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Conversion lumens to watts

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  • Conversion lumens to watts

    what is the conversion of led lumens to watts?

  • #2
    Re: Conversion lumens to watts

    Originally posted by Unregistered View Post
    what is the conversion of led lumens to watts?
    There is no simple conversion. There are two issues:
    *The lumen estimates optical power as perceived by a human observer (plants are hugely different, and other species of animals are probably different). The human eye response varies drastically with wavelength or frequency. At a wavelength of about 555 nm (exactly 540 THz), 1 lumen = 1/683 W. At any other frequency, considerable more power is required for a perceived lumen (orders of magnitude, when well off 555 nm.). The actual optical watts at each frequency have to be weighted by that curve and integrated over frequency to get total lumens. For a fairly monochromatic LED, just use the curve.
    *Any light source is inefficent, radiating only part of the power used as light at the intended frequency. The rest is wasted as heat.

    The curve of nominal human eye response can be found by Googling CIE standard observer.

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    • #3
      Re: Conversion lumens to watts

      This is a well written piece on the "technicality" of the issue, but leaves a bit to be desired for the average homeowner. Based on several searches trying to find a reasonable "conversion guide," here are the number of watts and the lumen equivalent: 40W = 450 lumens, 60W = 800 lumens, 75W = 1100 lumens, 100W = 1600 lumens, and 150W = 2600 lumens.

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      • #4
        Re: Conversion lumens to watts

        So these new LED replacement bulbs that are under 100 lumens are pretty worthless around the house! and the cost $50 each

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        • #5
          Re: Conversion lumens to watts

          Well, the "official "candle is ~ 12 lumens , so it would take ~ 37 candles to match a 40W bulb? That seems like a lot.

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          • #6
            Re: Conversion lumens to watts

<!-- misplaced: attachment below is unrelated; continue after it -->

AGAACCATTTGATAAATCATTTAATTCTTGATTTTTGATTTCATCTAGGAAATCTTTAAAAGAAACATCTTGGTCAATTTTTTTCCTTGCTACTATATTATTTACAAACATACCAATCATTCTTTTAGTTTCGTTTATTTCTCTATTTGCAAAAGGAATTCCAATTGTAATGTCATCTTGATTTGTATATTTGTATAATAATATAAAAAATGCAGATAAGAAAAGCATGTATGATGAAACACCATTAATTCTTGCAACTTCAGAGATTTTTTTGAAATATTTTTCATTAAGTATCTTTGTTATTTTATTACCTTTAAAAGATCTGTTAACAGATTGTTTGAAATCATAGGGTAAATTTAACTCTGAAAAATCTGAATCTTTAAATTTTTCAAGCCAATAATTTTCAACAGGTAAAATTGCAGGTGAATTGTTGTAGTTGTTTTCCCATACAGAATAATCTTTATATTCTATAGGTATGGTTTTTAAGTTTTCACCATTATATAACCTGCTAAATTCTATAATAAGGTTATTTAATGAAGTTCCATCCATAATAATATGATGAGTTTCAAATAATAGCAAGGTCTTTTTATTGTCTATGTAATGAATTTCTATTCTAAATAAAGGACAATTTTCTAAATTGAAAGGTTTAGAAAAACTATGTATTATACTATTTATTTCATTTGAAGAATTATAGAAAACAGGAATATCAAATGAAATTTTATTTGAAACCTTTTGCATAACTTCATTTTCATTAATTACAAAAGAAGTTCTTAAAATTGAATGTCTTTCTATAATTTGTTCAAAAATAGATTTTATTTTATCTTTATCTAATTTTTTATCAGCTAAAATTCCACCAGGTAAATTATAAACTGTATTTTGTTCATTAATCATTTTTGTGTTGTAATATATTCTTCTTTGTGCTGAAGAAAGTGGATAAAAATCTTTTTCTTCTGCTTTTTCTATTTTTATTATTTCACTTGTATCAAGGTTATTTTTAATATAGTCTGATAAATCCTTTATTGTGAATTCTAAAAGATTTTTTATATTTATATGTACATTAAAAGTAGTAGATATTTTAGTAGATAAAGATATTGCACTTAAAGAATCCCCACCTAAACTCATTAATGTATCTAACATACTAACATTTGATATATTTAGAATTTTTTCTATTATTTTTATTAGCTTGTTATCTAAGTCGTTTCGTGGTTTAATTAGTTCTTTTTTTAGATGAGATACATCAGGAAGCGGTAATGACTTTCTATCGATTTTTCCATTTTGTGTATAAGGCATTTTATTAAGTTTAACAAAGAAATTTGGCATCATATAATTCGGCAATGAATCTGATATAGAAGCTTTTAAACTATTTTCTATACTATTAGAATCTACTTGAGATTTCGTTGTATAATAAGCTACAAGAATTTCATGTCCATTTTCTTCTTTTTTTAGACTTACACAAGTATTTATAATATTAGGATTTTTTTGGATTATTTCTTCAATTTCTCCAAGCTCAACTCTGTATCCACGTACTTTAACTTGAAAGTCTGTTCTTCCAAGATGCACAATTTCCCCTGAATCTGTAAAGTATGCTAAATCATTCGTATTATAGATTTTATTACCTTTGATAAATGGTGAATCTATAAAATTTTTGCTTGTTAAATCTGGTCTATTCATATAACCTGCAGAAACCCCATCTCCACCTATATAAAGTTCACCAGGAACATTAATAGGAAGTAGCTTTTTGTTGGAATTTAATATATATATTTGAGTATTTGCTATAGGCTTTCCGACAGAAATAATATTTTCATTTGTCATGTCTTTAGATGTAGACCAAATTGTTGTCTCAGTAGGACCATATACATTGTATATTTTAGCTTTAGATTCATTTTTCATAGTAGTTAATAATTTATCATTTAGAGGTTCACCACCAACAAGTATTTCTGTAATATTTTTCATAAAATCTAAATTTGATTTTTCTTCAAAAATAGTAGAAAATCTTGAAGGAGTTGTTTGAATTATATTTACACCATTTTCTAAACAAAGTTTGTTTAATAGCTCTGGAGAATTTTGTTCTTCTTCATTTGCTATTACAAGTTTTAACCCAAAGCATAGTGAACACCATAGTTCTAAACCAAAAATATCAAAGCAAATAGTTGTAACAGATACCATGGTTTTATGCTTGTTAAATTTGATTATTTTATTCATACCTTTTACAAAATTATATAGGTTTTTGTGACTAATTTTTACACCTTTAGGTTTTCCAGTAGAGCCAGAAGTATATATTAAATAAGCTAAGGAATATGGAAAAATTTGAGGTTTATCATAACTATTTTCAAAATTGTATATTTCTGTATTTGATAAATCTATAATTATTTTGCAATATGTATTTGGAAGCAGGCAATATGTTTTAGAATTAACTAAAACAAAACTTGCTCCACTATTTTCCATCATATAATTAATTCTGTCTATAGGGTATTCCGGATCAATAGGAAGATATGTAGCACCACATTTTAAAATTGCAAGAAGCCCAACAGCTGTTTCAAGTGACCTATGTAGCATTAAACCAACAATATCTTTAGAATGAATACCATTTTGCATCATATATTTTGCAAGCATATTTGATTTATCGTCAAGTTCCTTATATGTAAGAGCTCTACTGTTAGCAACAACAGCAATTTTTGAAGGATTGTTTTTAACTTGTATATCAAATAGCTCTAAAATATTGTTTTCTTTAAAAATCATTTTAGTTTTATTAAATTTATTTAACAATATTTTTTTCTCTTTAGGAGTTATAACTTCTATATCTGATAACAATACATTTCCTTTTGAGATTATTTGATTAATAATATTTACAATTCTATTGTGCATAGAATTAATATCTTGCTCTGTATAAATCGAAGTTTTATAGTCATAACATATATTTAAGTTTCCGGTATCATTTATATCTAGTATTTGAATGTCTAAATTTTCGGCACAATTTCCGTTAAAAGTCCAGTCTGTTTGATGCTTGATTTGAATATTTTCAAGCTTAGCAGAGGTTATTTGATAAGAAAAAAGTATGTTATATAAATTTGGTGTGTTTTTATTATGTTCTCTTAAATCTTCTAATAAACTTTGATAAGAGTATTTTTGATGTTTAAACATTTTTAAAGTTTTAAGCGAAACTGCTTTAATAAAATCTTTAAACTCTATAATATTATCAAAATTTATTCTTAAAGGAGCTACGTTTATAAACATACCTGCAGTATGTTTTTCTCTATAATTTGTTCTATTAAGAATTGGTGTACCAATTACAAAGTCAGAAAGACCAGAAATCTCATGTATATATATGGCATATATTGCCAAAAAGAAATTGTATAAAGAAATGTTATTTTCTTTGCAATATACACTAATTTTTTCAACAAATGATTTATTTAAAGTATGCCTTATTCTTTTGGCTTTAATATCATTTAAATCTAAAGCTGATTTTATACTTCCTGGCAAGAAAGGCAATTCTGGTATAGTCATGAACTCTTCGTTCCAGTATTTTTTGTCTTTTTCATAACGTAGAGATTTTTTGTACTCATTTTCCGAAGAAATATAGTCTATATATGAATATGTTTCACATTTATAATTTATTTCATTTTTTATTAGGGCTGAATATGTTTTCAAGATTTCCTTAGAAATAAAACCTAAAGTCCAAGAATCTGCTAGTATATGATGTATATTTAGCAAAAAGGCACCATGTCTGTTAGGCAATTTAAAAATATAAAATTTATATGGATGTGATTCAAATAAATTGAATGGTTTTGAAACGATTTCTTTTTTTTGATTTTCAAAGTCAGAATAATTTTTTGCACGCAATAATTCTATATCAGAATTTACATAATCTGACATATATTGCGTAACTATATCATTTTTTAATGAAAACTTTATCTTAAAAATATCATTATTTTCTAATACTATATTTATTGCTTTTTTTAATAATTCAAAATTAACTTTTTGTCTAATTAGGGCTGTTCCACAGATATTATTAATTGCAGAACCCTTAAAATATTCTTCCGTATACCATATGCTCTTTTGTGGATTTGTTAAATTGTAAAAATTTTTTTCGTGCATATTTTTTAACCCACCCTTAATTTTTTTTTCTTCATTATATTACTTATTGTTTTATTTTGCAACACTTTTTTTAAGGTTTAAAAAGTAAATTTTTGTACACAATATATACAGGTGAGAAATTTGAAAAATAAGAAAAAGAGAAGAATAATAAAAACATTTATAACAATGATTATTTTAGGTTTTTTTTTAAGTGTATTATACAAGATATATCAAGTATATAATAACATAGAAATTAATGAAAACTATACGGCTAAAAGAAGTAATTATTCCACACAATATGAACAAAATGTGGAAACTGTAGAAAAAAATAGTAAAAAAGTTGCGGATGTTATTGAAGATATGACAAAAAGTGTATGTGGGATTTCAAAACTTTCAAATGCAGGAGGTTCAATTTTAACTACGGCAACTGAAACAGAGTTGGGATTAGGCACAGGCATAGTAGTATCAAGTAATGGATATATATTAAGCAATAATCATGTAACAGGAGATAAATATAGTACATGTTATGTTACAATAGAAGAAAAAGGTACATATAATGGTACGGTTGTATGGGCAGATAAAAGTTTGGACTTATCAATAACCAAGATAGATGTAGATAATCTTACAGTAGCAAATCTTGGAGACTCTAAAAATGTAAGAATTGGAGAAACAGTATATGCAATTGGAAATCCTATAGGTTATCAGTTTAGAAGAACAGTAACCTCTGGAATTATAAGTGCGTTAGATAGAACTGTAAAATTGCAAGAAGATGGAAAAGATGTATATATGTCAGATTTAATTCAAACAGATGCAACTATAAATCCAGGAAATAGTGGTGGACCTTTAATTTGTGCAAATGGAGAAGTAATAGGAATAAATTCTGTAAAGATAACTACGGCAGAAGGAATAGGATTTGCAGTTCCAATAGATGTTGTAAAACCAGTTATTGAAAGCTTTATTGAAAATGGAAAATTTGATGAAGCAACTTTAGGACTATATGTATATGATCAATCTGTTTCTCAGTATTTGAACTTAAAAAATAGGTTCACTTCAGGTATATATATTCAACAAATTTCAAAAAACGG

Officially, since the LED luminous efficacy and lifetime is high and long, they're supposed to be worth more upfront when you account for the total cost of ownership.

            The emitted spectrum is displeasing for some, though.

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            • #7
              Re: Conversion lumens to watts

              Unregistered stated:
              "here are the number of watts and the lumen equivalent: 40W = 450 lumens, 60W = 800 lumens, 75W = 1100 lumens, 100W = 1600 lumens, and 150W = 2600 lumens. "

              These figures are for traditional incandesent bulbs NOT leds. LED lumen output varies per watt varies between manufactures and designs. But a 5 watt LED "bulbs" are usually designed to replace 40W incandesent bulbs (450 lumens) and 7 Watt Led "bulbs" replace 60W incandesent (800 lumens). LED downlights are often a little more efficient with 3 watt sometimes claiming to producing as much light as a 50W halogen. However, downlights do not have the same ambient effect in the room so often do not look as bright to the human eye.

              I am designing my LED lighting withe downlights assuming that a 3 watt LED down light is the equivelent of a 20W incandesent.

              I think you can pretty safely assume from the information out there that 1W LED (with quality ultra-bright LEDs ) equals about 100 lumens output for most standard lighting solutions, eg not strip lighting or flood lighting

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              • #8
                Re: Conversion lumens to watts

                Actually just looking through my shoppling list now and it seem retailers information across a range of products puts Lumen output of most LEDs at about 60 lumens per watt.

                This would make a 13 watt LED the equivatelent of a 60 Watt incandesent (800 lumens). But I personally find them better than that, base on my experience withe bulb replacement varieties. But I can be a bit light sensitive.

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                • #9
                  Re: Conversion lumens to watts

                  Actually like another poster suggested, Lumens are dependent on quality of chip and how the bulb is built. We manufacture our own LED bulbs for sale in US. We has some chips we use give out only 60 lumens/watt while some others give out 120 lumens per watt.

                  Also its worth nothing that besides counting lumens, you also need to pay attention to watts consumed. This is where Lumens efficiency comes into play. for more info, go to mygreenpros.com and get idea on what we sell

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